The initial total-bit number is obtained by summing entire activities A(m) of all blocks, and is expressed in the following equation. ##EQU4## where "k" is the total number of blocks in an image.
The initial total-bit amount TB(0) in accordance with the desired bit rate is written as:
where "N" is the total amount of required bits in an image.
According to the foregoing equation, the allocated number of bits B(m) for a block m (mth block) is defined as below. ##EQU5##
Therefore, the allocated number of bits B(0) with respect to the initial block is obtained by the value relative to the size of TA(0), which is expressed in equation (11). ##EQU6##
As described above, the allocated number of bits B(0) becomes the permitted-bit number of first block, and the B(m) becomes the bit number of mth block in an image. Accordingly, when the current number of bits of a coefficient quantized in quantizer 40 is smaller than the permitted-bit number B(m), the quantized coefficient is supplied to entropy coder 100 through a line L1. Meanwhile, when the current number of bits is larger than the permitted-bit number B(m), the bit number is repeatedly decreased prior to being sent to entropy coder 100, within the range which does not exceed the mean square error permitted in the class until reaching the allocated number of bits. In more detail, when the quantization coefficient is greater than the number of permitted bits B(m) allocated in the block bit number determinator 81, the MSE is calculated in the MSE calculator 82 according to the following equation, and a control signal is supplied to the coefficient eliminator 83 which erases the last coefficient among the DCT coefficient: ##EQU7## where F(U,V) is the transformation coefficient after performing DCT, and C(U,V) is the quantized coefficient.
The MSE increases whenever non-zero coefficients are repeatedly eliminated, until the calculated amount of bits reaches the allocated amount. Therefore, using a specific MSE, which is given as a reference value different for each class, when the result of the calculation exceeds the MSE, the coefficient elimination process is finished, and the quantization coefficient is supplied to the entropy coder 100. When the MSE value exceeds the permitted value, even though the bit number of calculation is higher than the permitted-bit number, the coefficient elimination process is finished and the quantization coefficient is supplied to entropy coder 100 to avoid the severe distortion of the relevant block.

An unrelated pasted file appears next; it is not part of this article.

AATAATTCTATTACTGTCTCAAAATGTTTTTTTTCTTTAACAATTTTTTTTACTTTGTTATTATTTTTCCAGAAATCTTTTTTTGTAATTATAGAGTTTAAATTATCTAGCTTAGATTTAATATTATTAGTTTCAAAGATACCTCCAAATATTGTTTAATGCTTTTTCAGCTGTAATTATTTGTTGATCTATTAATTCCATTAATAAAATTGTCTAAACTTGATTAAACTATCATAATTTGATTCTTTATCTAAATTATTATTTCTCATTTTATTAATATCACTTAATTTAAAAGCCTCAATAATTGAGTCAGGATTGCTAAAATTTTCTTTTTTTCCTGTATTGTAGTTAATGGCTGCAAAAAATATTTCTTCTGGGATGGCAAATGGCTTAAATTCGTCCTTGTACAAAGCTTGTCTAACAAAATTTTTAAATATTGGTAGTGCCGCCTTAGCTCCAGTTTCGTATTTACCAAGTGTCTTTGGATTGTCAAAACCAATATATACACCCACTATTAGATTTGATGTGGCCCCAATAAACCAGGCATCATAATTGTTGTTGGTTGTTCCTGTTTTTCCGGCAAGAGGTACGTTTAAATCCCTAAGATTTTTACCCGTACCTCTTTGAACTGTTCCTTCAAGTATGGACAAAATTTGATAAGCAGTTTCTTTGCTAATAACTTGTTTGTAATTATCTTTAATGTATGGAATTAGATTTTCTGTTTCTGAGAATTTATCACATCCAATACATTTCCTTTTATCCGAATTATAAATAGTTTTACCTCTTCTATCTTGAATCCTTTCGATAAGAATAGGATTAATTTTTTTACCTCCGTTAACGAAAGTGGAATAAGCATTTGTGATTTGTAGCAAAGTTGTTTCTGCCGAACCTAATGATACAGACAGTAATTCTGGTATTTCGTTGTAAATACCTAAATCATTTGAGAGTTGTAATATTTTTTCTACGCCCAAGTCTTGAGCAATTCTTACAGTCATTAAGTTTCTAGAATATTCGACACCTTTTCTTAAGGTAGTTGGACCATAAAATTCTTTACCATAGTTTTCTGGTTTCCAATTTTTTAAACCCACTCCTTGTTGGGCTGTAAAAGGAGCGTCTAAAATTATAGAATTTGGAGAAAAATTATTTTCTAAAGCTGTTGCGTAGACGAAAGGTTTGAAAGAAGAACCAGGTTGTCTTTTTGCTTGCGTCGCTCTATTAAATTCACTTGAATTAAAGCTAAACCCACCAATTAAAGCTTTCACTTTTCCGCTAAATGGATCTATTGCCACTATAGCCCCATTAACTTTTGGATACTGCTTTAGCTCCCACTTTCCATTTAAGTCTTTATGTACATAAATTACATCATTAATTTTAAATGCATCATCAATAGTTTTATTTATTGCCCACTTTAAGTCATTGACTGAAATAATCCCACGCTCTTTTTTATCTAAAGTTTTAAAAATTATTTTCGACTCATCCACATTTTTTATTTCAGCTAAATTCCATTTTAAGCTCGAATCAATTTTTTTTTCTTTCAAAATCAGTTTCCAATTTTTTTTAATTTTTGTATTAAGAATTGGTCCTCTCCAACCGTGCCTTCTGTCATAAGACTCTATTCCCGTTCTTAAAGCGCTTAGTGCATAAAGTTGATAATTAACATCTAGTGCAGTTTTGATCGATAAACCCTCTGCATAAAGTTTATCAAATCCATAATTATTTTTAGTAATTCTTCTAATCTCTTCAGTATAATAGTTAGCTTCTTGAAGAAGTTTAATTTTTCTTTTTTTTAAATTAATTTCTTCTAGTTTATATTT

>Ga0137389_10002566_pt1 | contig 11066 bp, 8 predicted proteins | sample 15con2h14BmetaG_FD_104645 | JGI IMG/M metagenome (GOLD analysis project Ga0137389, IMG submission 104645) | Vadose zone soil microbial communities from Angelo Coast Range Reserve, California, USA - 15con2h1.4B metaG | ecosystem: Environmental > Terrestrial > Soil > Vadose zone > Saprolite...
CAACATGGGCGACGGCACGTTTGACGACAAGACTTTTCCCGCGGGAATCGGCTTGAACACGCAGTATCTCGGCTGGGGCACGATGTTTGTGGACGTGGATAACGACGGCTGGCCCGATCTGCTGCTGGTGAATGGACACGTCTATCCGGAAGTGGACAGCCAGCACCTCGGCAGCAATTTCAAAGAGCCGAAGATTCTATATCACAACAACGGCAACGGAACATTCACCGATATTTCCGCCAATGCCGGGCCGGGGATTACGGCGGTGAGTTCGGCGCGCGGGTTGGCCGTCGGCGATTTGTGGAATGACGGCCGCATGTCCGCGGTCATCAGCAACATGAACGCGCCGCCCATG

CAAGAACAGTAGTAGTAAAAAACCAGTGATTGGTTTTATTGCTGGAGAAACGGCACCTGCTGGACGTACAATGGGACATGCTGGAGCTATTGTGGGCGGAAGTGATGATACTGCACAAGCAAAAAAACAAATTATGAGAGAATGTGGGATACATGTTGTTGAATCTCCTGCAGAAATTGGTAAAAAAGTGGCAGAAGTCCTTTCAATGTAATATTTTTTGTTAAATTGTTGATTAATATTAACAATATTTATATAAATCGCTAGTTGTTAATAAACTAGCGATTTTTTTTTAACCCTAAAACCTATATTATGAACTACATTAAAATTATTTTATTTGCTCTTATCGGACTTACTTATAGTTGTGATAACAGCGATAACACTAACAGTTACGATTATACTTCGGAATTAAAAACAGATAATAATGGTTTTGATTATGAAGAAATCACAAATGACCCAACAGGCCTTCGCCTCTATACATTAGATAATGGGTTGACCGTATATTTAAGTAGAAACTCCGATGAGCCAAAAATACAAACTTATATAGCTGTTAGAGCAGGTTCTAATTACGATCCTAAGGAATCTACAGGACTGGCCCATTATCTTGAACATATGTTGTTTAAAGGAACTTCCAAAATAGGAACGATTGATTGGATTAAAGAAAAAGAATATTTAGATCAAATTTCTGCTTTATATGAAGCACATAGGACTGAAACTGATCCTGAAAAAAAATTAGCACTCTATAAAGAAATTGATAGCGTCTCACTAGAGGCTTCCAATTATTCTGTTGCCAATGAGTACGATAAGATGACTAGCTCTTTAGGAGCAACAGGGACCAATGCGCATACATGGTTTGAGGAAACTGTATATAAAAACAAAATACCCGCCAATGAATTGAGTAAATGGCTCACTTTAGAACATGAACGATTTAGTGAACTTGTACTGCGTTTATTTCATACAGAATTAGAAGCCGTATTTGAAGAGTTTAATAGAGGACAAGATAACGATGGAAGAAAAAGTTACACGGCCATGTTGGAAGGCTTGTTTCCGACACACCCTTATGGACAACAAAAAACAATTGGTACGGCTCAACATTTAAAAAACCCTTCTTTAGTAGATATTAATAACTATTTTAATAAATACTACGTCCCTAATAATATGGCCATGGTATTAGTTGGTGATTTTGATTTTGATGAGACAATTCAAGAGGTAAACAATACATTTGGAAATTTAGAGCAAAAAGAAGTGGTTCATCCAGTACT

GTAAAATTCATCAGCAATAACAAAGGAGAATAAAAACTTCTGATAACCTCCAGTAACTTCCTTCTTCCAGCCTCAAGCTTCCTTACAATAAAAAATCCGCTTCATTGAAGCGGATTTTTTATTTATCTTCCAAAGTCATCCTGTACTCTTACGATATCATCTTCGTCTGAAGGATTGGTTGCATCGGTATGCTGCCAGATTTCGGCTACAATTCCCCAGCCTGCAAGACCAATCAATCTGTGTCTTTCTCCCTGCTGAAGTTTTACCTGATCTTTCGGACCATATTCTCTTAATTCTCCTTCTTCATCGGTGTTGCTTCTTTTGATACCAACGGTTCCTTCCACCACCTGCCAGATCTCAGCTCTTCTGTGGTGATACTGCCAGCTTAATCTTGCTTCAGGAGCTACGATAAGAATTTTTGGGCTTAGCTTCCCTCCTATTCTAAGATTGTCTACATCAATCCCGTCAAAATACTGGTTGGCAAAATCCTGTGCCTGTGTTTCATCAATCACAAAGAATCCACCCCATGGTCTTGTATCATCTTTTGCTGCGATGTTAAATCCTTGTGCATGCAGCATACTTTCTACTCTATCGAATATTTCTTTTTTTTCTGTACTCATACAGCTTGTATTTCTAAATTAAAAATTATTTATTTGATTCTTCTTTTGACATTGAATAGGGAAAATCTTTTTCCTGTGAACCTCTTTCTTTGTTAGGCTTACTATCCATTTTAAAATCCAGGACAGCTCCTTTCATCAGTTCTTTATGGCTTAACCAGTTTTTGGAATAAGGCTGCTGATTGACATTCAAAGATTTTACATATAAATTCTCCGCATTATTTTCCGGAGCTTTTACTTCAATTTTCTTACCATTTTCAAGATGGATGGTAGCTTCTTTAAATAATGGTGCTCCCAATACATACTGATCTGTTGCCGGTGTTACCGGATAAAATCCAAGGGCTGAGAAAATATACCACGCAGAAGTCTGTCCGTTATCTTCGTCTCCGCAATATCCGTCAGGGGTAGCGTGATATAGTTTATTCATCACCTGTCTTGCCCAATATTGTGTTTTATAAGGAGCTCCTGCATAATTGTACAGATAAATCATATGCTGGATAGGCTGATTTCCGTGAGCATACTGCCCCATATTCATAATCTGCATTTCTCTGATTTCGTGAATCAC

The entropy coder 100 codes the quantization coefficient within each block, and then transmits or stores the coded coefficient. At this time, as described in the above patent application Ser. No. 07/915,501 wherein the DC component is subjected to one-dimensional differential pulse coded modulation (DPCM), the predication error between the DC value of a preceding block and that of the current block is coded, and AC components are coded using a probability value obtained after considering the zero run and the number of succeeding non-zeros.
When the coding of one block is completed as stated above, the allocated total number of bits is adjusted and the coding process is repeated. That is, when the number of bits of the current block is B(m), the total number of bits is as follows.
TB(m+1)=TB(m)- B(m) (13)
The total activity TA(m+1) remaining at the next block is defined as:
where A(m) is the activity of the current block. The allocated number of bits of the next block is as below. ##EQU8##
The decoding process is as follows. After reproducing real values in an entropy coder, these values are two-dimensionally arranged by inverse-zigzag scanning and processed by inverse discrete cosine transformation (IDCT), thereby restoring the original R, G, and B signals through color signal transformation.
In the present invention as described above, classes are sorted in accordance with the activities of an original image, quantization stepsize is controlled in 10 accordance with the sorted classes, and the amount of bits (or number of bits) is constantly maintained per class. As a result, the quality of the image is stabilized.
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|U.S. Classification||375/240.04, 375/E07.235, 375/E07.134, 375/E07.178, 375/E07.177, 375/E07.162, 375/E07.167, 375/E07.176, 375/E07.157, 375/E07.184, 375/E07.226, 375/E07.13, 375/E07.14, 375/E07.185, 375/E07.237, 375/E07.232, 375/E07.138, 375/E07.238|
|International Classification||H04N19/60, H04N19/80, H04N19/136, H04N19/134, H04N19/196, H04N19/189, H04N19/176, H04N19/115, H04N19/85, H04N19/132, H04N19/149, H04N19/186, H04N19/59, H04N19/192, H04N19/126, H04N19/91, H04N19/14, H04N19/625, H04N1/41, H03M7/30, G06T9/00|
|Cooperative Classification||H04N19/124, H04N19/126, H04N19/18, H04N19/176, H04N19/182, H04N19/146, H04N19/14, H04N19/186, H04N19/197, H04N19/192, H04N19/196, H04N19/115, H04N19/60, H04N19/154, H04N19/184, H04N19/149|
|European Classification||H04N19/00A4P1, H04N7/26A6Q, H04N7/30E5F, H04N7/30E5L, H04N7/26A6C2, H04N7/30, H04N7/26A10T, H04N7/30E4, H04N7/26A4Q2, H04N7/30E7, H04N7/26A4P, H04N7/26A8B, H04N7/26A6E4E, H04N7/26A4E, H04N7/26A8E, H04N7/26A8U, H04N7/26A8C, H04N7/26A8T|
|Nov 17, 1992||AS||Assignment|
Owner name: SAMSUNG ELECTRONICS CO., LTD., KOREA, REPUBLIC OF
Free format text: ASSIGNMENT OF ASSIGNORS INTEREST.;ASSIGNOR:PARK, KU-MAN;REEL/FRAME:006368/0724
Effective date: 19921105